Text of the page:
The U.S. International Trade Commission decided late tonight to move forward under Section 201 of the Trade Act of 1974 to investigate whether the bankrupt module maker deserves protection from its Chinese competitors.
One day after one of bankrupt module manufacturer Suniva‘s largest creditors was exposed for trying to blackmail the Chinese Chamber of Commerce into paying $55 million to make its trade complaint go away, the U.S. International Trade Commission (ITC) is moving forward with an investigation of Suniva’s complaint.
Investigation No. TA-201-75, the official number the ITC has assigned Suniva’s filing, will “determine whether crystalline silicon photovoltaic (“CSPV”) cells (whether or not partially or fully assembled into other products) are being imported into the United States in such increased quantities as to be a substantial cause of serious injury, or the threat thereof, to the domestic industry producing an article like or directly competitive with the imported articles.”
The power company has bought the 180 MW Upton County Solar 2 project in West Texas, and signed a contract to have the project built.
The announcements regarding large solar projects in West Texas have been rapid this week. Just two days after Southern Company announced that it had put online the 130 MW-DC Lamesa project, Texas power company Vistra Energy announced that it has purchased the 180 MW Upton County Solar 2 project.
Vistra has further signed a contract with an un-named engineering, procurement and construction contractor to build the plant, which it expects to go online in the summer of 2018. Vistra’s independent power producer (IPP) subsidiary Luminant will own the project, and the electricity generated by the project will be provided to both residential and commercial and industrial (C&I) customers of Vistra’s utility subisidiary TXU Energy.
Home and business owners who install solar on their roofs often don’t think a lot about large power lines that connect distant power plants to their homes. However, like all electricity customers, owners of grid-tied PV systems help to pay for these lines.
Yesterday a bill passed the California Senate which solar advocates say will help to more equitably distribute charges for long-distance transmission, by exempting the electricity produced by rooftop solar from these charges. Clean Coalition, which backed SB 692, says that the current system which places these charges on both electricity produced on-site and by distant power plants is unfair and distorts the market.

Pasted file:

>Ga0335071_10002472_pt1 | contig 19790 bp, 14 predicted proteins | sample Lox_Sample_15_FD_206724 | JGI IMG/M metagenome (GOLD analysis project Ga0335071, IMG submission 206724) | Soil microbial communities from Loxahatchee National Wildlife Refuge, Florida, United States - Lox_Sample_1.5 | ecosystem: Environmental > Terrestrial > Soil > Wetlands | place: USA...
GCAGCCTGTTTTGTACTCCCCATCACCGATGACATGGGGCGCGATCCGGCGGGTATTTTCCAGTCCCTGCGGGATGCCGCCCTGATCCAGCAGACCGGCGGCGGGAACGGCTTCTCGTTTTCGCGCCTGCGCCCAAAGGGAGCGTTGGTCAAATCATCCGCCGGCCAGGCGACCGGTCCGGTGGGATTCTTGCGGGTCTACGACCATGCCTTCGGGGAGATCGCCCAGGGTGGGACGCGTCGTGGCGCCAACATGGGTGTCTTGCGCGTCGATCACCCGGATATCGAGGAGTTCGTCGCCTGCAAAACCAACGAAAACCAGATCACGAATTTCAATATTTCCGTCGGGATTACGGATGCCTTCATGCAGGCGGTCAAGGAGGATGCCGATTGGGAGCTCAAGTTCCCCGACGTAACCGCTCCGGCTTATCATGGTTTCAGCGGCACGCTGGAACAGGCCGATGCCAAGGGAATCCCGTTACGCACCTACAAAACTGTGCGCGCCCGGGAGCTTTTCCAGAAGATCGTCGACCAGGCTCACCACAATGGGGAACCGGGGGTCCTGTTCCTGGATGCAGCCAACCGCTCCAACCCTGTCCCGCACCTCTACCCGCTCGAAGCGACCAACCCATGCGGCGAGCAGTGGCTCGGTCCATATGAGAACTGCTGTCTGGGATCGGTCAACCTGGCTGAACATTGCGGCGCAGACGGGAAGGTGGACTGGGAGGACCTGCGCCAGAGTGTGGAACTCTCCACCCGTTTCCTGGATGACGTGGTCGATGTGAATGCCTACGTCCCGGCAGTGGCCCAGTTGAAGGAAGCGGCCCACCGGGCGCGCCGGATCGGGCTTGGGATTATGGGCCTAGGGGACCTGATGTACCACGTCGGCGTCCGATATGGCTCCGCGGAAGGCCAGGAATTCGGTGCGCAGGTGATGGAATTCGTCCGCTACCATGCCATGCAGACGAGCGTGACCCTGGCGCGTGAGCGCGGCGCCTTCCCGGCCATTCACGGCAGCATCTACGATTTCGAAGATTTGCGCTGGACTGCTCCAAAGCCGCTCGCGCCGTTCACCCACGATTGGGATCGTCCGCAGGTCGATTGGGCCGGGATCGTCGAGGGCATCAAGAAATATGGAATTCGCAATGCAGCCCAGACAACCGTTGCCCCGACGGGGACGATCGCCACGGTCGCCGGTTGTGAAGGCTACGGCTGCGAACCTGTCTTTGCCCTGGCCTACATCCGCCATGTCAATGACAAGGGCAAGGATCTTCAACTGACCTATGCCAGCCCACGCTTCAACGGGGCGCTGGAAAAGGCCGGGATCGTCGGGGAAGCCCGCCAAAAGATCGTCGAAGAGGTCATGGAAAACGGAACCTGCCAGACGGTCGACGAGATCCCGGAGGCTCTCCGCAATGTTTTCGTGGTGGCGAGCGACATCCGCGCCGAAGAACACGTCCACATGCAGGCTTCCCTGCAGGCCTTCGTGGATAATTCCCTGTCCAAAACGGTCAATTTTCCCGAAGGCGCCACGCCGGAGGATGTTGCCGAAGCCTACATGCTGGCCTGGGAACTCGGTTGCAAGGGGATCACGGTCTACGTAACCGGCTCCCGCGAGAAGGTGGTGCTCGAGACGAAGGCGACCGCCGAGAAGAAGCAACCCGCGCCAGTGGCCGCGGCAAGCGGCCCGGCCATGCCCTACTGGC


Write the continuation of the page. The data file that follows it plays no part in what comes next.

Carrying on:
“It’s akin to levying the Golden Gate Bridge toll every time Bay Area residents pull into their driveways, as opposed to charging the toll only when crossing the bridge,” states Clean Coalition in a post on its website.
U.S. Sens. Jeff Merkley, D-Ore., and Bernie Sanders, I-Vt., along with U.S. Sens. Edward J. Markey, D-Mass., and Cory Booker, D-N.J., have proposed landmark climate change legislation that would transition the U.S. to 100% clean energy.
The “100 by ’50 Act” lays out a roadmap for a transition to 100% clean energy no later than 2050. According to the lawmakers, it is the first bill introduced in Congress that would fully envision a transition off of fossil fuels in the U.S.
“America is home to innovative entrepreneurs and scientists who have tackled many challenges in our nation’s history – from harnessing electricity to putting a man on the moon to curing disease,” says Merkley. “The power to end the use of fossil fuels and completely transition to clean and renewable energy is within our hands, but just as with the moon landing, we need a roadmap, a goal and a passionate, shared national commitment to get us there. If an asteroid were hurtling its way through space towards our planet, we would do everything in our power to stop that asteroid. Our commitment to fighting climate change should be no less. Starting at a local, grassroots level and working toward the bold and comprehensive national vision laid out in this legislation, now is the time to commit to 100 percent by 2050.”
At the turn of the millennium, only wide-eyed dreamers in the power sector would have claimed renewable energy would play a major role on the U.S. grid. Wind and solar were simply too expensive and too difficult to integrate.
Fast-forward to 2017, and that dream is becoming a reality, according to a survey of more than 600 utility professionals.
More than 80% of North American utility employees expect renewable energy to increase moderately or significantly in their service areas over the next decade, according to Utility Dive’s fourth annual State of the Electric Utility (SEU) survey.
PV Tech’s preliminary analysis of global solar PV manufacturing capacity expansion announcements in the first quarter of 2017, shows a strong rebound compared to the significantly subdued environment experienced in the second half of 2016.
Although capacity expansion announcements in January remained subdued and followed the low level of activity set in the second-half of 2016, February proved to be the third highest month since 2014, and the highest February in more than three years.
March did not maintain that momentum but still posted strong figures, becoming the second highest March figures in more than three years.